It All Depends ...

We’ve all heard the joke: How do you know when a lawyer is lying? When his lips are moving. Sadly, that joke is not reserved for the legal profession. Whether it’s in the public arena, such as fake politicians and fake news, or counterfeit goods, sham charities, shell corporations, etc., blatant fabrication seems to be the new norm.

What is the truth anyway?

I saw a promotion for a continuing legal education seminar titled “Lawyers and Lies,” which looks at the difference between what we are supposed to learn in kindergarten, such as honesty being an unquestioned virtue, and how the law sees it. Apparently, lawyers are held to something called the standard of “Required Honesty,” which is how the Professional Rules of Conduct play out depending on the relationship between the attorney-speaker and the subject. Anyone who takes the webinar is guaranteed to learn how cultural values shape what we call a “lie” and explore negotiation ethics as to the difference between bargaining and lying. Some less than scrupulous lawyers may even find new ways to justify shaping the truth, while others may feel they have been naïve and have been more compliant and honest than was required.

Having graduated from law school 30 years ago, I signed up for the seminar, curious to learn the official boundaries between outright lying and effective lawyering. What would the Torah have to say about that?

Behind Closed Tents

Ki Tavo is known as the Torah portion of “blessings and curses,” and it describes a curious ceremony, like a mass verbal referendum, which would take place when the Jewish nation enters the Land of Israel. The people will encounter two mountains: Mount Ebal, which is barren and bleak, and Mount Gerizim, a lush and verdant slope. Half of the tribes will ascend one mountain and half the other, while the priests and the Holy Ark remain in the middle.

The priests will turn towards each mountain and utter 12 proclamations that bring either blessings or curses upon the Jewish people, to which they will reply “Amen.” If the Jewish people comply and act properly, G‑d will bless them with economic prosperity and safety. But if the Jewish people violate these prohibitions, then they will be cursed with economic disaster, family disharmony and foreign conquest. Full-out transparency and disclosure—and we ratified it.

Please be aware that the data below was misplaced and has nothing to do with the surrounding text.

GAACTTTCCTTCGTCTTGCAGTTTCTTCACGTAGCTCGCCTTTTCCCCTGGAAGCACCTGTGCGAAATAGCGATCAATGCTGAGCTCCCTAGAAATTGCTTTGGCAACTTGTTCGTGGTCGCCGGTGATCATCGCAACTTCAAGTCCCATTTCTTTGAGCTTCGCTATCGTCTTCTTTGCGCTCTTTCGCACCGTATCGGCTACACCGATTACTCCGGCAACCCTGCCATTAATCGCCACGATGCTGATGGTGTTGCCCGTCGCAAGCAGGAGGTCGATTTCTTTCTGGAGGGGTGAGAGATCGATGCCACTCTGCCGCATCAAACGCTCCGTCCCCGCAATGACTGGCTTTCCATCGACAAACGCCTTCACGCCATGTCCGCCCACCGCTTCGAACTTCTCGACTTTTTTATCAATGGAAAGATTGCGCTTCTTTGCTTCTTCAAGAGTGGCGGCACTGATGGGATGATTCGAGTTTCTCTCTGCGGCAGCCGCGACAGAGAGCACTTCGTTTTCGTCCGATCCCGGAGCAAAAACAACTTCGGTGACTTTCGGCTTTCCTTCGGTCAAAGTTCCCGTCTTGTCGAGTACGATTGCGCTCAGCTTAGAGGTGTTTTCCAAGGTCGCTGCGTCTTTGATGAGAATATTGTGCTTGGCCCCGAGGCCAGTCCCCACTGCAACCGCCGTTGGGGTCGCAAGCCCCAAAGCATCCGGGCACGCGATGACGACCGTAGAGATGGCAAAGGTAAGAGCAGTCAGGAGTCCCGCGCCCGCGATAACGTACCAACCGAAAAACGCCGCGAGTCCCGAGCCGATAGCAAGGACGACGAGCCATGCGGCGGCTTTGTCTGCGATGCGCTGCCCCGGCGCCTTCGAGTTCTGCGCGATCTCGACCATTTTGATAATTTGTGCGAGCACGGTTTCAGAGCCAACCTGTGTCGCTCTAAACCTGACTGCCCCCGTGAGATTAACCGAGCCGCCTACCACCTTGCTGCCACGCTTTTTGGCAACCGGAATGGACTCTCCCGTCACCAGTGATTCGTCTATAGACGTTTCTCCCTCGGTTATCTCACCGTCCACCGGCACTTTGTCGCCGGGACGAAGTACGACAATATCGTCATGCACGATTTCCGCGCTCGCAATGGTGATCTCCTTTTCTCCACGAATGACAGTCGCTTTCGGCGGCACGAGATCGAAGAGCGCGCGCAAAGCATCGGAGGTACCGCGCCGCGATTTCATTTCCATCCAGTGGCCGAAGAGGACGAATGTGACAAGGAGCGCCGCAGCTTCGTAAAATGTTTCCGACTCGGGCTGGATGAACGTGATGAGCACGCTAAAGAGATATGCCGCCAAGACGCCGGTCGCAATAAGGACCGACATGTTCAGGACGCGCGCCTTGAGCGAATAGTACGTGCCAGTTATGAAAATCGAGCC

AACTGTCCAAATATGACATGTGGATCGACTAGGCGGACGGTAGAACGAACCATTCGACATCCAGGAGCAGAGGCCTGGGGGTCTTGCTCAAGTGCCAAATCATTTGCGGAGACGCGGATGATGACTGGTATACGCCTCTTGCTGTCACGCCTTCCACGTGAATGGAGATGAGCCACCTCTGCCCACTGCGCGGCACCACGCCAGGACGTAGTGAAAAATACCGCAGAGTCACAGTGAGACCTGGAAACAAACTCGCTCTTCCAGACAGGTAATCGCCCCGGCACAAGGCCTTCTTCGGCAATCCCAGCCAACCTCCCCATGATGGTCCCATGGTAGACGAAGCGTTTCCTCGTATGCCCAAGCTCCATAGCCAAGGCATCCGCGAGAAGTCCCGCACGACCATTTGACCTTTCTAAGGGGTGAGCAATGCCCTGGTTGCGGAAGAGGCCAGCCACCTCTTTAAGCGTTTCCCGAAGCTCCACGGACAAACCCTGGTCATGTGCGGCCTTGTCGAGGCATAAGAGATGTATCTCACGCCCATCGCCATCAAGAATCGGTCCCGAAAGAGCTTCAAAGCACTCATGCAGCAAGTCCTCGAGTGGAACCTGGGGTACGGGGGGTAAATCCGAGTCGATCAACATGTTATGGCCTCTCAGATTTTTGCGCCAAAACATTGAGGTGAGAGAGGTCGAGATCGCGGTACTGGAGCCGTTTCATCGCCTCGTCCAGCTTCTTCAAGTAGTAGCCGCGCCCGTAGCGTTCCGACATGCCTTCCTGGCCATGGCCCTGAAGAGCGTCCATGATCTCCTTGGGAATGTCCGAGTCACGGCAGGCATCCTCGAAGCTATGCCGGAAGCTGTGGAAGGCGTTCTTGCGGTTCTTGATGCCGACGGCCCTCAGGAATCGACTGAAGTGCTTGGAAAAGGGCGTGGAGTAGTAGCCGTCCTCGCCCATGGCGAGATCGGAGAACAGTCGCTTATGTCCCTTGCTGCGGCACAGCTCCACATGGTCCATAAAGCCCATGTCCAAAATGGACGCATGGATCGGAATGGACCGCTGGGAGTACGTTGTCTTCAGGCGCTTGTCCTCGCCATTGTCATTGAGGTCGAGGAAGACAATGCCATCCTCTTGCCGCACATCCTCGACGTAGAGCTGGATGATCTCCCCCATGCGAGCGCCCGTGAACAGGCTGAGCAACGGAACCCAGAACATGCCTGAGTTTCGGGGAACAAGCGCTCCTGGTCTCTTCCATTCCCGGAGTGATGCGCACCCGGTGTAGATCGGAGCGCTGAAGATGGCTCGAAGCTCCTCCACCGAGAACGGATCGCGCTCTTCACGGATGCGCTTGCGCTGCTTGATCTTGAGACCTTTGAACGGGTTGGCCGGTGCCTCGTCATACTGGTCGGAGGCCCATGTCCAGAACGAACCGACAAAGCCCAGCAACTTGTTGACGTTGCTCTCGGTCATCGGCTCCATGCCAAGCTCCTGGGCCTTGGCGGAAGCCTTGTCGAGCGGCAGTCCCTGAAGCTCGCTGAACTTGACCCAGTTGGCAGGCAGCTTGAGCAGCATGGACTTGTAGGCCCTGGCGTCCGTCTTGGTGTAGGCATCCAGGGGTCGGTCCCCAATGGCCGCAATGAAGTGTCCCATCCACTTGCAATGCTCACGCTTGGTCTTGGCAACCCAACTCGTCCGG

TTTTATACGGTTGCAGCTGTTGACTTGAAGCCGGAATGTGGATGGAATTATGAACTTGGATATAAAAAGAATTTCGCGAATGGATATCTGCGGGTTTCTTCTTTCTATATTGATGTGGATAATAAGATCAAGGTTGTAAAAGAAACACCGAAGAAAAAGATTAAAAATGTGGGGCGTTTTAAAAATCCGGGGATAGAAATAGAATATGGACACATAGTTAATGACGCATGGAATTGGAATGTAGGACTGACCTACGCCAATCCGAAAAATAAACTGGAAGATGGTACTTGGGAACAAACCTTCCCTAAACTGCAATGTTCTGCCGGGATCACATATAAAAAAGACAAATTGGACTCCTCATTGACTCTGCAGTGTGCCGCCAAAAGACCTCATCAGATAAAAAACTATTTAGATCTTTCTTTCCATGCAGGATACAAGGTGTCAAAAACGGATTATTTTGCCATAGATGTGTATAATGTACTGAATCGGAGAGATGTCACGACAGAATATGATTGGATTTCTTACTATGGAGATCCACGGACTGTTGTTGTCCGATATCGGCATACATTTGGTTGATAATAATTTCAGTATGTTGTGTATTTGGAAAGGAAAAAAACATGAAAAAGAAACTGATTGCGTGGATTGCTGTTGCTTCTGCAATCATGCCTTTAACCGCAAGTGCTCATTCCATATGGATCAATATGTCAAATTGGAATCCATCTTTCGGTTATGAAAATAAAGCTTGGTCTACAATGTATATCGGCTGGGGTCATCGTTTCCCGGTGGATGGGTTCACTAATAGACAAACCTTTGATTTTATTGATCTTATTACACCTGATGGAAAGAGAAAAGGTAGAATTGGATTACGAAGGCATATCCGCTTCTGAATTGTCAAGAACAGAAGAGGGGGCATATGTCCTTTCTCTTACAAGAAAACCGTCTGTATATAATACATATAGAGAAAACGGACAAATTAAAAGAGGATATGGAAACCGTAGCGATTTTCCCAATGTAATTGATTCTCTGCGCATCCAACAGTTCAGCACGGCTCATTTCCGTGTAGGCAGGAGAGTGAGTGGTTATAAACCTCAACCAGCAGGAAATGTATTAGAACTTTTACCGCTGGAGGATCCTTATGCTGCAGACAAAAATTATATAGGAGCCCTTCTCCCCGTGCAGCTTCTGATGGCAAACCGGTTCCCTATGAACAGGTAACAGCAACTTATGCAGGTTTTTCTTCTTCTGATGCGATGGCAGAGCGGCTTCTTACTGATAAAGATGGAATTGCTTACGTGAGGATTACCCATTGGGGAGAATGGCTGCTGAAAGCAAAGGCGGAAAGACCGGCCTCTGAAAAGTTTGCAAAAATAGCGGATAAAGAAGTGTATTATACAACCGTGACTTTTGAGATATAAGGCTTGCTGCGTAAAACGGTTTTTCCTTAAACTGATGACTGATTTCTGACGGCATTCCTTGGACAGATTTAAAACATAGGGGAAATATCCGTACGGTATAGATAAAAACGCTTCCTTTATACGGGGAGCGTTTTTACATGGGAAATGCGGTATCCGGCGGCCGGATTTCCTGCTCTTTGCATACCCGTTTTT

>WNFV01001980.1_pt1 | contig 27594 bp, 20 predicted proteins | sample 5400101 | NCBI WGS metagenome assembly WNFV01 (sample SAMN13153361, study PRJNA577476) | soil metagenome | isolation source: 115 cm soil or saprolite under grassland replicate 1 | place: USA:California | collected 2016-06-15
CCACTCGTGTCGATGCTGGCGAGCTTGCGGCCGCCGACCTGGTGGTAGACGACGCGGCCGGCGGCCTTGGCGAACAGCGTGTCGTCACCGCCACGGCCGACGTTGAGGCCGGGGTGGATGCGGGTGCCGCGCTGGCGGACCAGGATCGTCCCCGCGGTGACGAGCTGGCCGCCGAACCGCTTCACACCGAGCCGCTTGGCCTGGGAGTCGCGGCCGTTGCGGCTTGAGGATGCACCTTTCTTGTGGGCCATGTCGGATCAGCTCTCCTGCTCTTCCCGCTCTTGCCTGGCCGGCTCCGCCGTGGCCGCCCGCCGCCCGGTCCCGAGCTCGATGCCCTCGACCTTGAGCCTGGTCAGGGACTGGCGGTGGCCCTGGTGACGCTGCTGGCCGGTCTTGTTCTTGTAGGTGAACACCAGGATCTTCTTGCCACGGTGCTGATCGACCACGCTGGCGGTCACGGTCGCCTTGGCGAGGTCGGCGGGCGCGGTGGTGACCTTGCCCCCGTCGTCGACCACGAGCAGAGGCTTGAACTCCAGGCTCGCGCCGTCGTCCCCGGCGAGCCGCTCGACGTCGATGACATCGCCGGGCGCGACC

So what are these 12 specific behaviors that would teeter us between blessings and curses? Are they simply the Ten Commandments, plus two? Oddly, on their face, they have nothing to do with what we think would be the central tenets and behaviors that would be paramount to driving national destiny. Rather, the prohibitions are for things like setting up secret idols, abusing one’s elders, secretly moving property lines, committing incest and variations thereof, being a hitman and killing innocent people, issuing unjust verdicts against the oppressed, taking advantage of the disabled, etc.

What all these behaviors have in common is that they’re done in secret. Further, it tends to be someone in a position of power or control who is violating the foundations of relationships, civic duties or social norms. Finally, the victim has no recourse or protection.

How many prominent figures have gone down after being exposed for privately committing the very behaviors they publicly protest? How many people craftily put forth a clean and honest image while every night they sweep their dirt under the proverbial carpet? And how many victims of abuse fear retaliation—or not being believed—even more than the violence they experienced?

In the Torah world, there is no such thing as“what happens in Vegas stays in Vegas”—that whatever goes on behind closed doors or the privacy of one’s home is OK. The Jewish people were about to stake their claim in the homeland and become a functioning society. The directive of Ki Tavo was to root out that which corrupts and destroys an organism from within: the cancer of hypocrisy, which can only live in the shadowy world of secrecy. A spiritually sick nation cannot fulfill its mission of serving G‑d, and as His emissary, be a light unto the nations. Consequently, to violate these precepts is to write their own ticket of destruction and exile.

You’re Not Smarter Than G‑d

The ceremony on the mountains is a reaffirmation of the covenant between the Jewish people, G‑d and His commandments. The hallmark of a covenantal society is that it is holistic; we are all in this together, we are responsible for each other, and the actions of individuals affect society at large.

In contrast, as the promotional materials promised, as long as your behavior falls within the parameters of “Required Honesty,” you can legally fool others. You can even fool yourself. But you’re really deluded if you think you can fool G‑d.

The Cost of Deception

In the end, I was too embarrassed for my profession to take the seminar. I didn’t want to reward the continuing education committee for its bad taste, and I didn’t want to see fellow lawyers using their minds in this way (although there are plenty of respectable and honest attorneys out there). Says the prophet Isaiah: “Woe to those who call evil good and good evil, who put darkness for light and light for darkness, who put bitter for sweet and sweet for bitter.”

Even if we can get away with it (and even if someone is not aware that he or she has been cheated or harmed in some way), these violations are far from harmless. On the contrary, Ki Tavo warns us that the cost of the deceptions that betray our values, deceives others and surreptitiously unravels the very fabric of society is not a price that any of us should be willing to pay.

Source: Commentary of Rabbi Avraham ibn Ezra on Deuteronomy 27:14.